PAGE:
Trinity combine assembly
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10 weeks ago

Hi, Researchers typically perform differential expression analysis for the same species in different conditions with biological replicates. For doing this study trinity has a pipeline almost from top to bottom. Usually, it will make a combine assembly. But i am having few confusions. Is it reasonable to use simillar (not same) species as replicates from the same ecological niche and then do a DE analysis with simillar species from another ecological niche using trinity pipeline? Then how can i get particular gene or particular transcript for particular species as those are being assembled as common assembly? Do they assemble all the common gene as a single gene and varrying transcripts as different isoforms for a genes?

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You ending up with chimeric assemblies that wouldn't be comparable between the two conditions would be my guess.

I suppose what you're basically suggesting is metatranscriptomic differential expression analysis. Maybe take a look at this paper: https://academic.oup.com/bioinformatics/article/37/Supplement_1/i34/6319701. I think this has been limited to prokaryotes thus far, however.

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Thanks for your response. I am actually using 6 fish species from two habitat type from a same family. Three of them from marine water and another three of them from freshwater. And was checking for certain expressed features. I found trinity as a pipeline can do a DE study from top to bottom, hence i choose it. I dont have any replicate rather i considered hatitat as a type and 3 similar species as 3 replicate for one type. Can i go through with this hypothesis using trinity combine assembly pipeline? Or there is any other way to handle this situation. If i get some suggestions, i will be really grateful to you.

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Sorry for replying so late to this.

I don't think differential expression analysis would actually be appropriate here, especially if you're using six unique fish species (i.e., A, B, C, D, E, and F). I suppose the most you could do is assemble each transcriptome individually, and then follow up with an elimination strategy of sorts. You'd basically have to perform an all-vs-all search (e.g., using something like OrthoFinder), and retain only the transcripts/genes unique to each species and/or unique to species from the same habitat.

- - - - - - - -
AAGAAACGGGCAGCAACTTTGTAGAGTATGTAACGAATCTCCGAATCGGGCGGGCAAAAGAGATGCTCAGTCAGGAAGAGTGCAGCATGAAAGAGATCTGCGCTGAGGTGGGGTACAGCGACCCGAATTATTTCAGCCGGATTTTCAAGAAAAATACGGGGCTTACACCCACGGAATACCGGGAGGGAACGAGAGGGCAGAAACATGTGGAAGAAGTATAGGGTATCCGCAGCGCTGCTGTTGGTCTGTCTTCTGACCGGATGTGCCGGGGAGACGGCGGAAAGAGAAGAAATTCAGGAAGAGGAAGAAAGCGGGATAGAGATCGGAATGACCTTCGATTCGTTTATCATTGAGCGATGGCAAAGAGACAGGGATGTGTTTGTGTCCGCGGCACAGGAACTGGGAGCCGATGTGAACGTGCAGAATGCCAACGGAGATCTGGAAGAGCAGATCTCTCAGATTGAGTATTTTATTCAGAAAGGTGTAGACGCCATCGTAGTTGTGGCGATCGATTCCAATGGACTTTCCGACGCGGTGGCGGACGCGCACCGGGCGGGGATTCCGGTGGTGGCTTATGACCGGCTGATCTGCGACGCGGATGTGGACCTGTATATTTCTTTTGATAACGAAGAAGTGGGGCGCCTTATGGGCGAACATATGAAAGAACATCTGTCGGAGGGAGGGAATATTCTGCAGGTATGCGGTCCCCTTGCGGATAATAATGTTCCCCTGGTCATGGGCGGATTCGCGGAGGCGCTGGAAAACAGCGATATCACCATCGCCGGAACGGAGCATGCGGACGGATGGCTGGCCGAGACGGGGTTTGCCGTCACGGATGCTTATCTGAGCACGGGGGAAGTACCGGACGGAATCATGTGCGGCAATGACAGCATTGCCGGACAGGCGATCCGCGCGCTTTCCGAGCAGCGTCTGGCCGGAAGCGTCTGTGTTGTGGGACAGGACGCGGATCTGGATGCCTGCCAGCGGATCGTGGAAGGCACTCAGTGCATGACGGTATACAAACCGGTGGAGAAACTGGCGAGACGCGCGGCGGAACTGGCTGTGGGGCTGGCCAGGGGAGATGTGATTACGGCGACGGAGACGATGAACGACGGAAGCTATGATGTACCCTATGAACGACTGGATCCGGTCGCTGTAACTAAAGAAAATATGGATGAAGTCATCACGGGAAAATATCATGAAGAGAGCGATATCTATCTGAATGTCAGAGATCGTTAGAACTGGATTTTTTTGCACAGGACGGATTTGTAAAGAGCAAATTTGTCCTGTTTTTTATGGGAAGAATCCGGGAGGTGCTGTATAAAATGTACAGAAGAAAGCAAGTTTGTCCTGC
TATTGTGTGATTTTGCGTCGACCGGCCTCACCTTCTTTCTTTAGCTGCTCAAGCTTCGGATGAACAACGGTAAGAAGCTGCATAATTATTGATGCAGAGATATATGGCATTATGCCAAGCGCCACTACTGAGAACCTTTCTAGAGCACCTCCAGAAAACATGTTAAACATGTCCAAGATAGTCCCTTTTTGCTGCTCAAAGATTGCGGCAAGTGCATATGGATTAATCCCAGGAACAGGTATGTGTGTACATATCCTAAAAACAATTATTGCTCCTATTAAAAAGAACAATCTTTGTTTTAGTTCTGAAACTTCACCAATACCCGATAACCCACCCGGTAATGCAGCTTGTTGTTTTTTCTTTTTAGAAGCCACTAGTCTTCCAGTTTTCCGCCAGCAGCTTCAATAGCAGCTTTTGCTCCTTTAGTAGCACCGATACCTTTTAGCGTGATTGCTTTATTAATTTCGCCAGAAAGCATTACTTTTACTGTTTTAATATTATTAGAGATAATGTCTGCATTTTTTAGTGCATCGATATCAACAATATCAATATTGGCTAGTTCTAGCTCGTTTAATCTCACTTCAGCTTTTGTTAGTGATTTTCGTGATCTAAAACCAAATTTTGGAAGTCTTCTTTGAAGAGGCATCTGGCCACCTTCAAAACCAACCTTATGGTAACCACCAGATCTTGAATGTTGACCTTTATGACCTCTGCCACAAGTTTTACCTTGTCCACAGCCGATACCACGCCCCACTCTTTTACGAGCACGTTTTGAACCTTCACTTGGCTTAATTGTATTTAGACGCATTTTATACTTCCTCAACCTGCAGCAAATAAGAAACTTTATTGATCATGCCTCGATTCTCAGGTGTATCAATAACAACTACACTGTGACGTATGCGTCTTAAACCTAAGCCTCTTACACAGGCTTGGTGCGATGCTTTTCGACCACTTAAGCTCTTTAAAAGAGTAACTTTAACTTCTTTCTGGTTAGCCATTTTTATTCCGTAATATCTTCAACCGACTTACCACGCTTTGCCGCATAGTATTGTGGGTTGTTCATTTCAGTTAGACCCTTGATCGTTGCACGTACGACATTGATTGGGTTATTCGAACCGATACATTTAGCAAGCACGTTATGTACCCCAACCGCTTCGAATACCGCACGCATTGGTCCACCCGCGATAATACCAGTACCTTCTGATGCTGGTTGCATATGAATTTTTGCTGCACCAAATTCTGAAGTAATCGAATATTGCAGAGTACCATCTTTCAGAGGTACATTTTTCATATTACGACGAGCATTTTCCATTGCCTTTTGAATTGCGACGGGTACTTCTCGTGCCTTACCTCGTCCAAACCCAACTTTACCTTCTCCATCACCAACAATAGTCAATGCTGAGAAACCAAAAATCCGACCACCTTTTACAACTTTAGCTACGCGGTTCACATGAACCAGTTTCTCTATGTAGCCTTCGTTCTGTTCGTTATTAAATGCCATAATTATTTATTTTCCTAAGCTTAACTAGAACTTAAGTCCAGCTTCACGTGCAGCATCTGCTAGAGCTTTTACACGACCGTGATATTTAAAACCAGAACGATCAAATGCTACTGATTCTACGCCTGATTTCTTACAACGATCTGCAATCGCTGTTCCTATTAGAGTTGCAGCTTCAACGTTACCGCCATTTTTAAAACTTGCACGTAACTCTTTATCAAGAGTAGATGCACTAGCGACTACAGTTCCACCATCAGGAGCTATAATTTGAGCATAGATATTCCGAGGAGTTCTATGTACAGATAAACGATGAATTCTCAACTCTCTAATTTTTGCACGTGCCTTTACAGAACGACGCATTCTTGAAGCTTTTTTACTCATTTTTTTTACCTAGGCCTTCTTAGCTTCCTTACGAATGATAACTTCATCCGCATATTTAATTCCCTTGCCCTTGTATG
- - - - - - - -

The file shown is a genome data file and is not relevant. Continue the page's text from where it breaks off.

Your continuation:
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Thank you so much. So far i have used the Orthofinder and tried to count the expression on level of orthogroup. But yet to get the desired result. Can i run on only annotated and same genes with similar length from 6 species with a manual normalization and read counts?

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That isn't going to work. Orthogroups are hierarchical, and you'll end up trying to quantify expression levels for entire families of genes. I suppose you used Trinity to construct the assembly? In that case, you'll also have redundant isoforms to deal with. Did you run OrthoFinder on transcriptomes that are non-redundant? (Trinity should have scripts that'll yield you assembly subsets with one "representative" isoform per group of related transcripts.)

OrthoFinder should have created a pairwise orthologs directory somewhere. I'd recommend you pull out all pairwise orthologs to the gene of interest (given you know its sequence in at least one of your six species), and then try the differential expression analysis (if you really insist on that) using one such transcript as the representative for each group of 3 fish species. I do think you'll see that the expression levels will be "different" but I think that'll be more because of experimental noise than actual differences in expression.

Is it reasonable to use simillar (not same) species as replicates from the same ecological niche and then do a DE analysis with simillar species from another ecological niche using trinity pipeline?

IMHO the strategy is flawed and you need to go back to the drawing board.

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